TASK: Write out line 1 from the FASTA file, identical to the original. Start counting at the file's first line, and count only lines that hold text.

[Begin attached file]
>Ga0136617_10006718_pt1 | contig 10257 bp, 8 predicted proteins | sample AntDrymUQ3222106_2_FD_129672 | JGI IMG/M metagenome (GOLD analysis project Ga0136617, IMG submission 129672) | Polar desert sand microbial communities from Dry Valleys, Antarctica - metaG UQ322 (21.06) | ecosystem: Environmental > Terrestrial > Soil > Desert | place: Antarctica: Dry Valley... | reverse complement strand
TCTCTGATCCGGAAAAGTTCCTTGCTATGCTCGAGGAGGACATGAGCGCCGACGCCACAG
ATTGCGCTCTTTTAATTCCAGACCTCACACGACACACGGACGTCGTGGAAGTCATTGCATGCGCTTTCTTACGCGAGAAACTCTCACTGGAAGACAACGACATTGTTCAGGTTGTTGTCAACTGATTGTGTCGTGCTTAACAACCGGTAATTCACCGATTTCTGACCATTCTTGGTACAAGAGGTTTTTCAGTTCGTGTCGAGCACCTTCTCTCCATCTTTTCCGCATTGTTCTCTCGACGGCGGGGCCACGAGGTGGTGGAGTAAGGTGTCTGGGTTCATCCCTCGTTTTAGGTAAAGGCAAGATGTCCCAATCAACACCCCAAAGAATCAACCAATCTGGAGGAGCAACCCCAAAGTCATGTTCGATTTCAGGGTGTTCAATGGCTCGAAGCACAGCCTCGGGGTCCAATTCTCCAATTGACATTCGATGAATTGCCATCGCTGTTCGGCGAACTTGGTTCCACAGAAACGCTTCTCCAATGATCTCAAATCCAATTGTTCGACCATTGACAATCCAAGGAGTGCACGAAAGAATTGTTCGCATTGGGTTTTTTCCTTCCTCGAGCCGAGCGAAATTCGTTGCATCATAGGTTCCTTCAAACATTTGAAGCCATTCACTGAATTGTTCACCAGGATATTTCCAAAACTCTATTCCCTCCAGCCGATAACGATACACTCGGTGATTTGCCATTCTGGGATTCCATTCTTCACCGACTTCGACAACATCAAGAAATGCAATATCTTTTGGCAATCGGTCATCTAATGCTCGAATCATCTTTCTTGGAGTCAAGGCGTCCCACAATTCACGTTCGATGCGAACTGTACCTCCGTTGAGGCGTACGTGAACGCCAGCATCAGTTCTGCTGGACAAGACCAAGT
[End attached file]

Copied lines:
>Ga0136617_10006718_pt1 | contig 10257 bp, 8 predicted proteins | sample AntDrymUQ3222106_2_FD_129672 | JGI IMG/M metagenome (GOLD analysis project Ga0136617, IMG submission 129672) | Polar desert sand microbial communities from Dry Valleys, Antarctica - metaG UQ322 (21.06) | ecosystem: Environmental > Terrestrial > Soil > Desert | place: Antarctica: Dry Valley... | reverse complement strand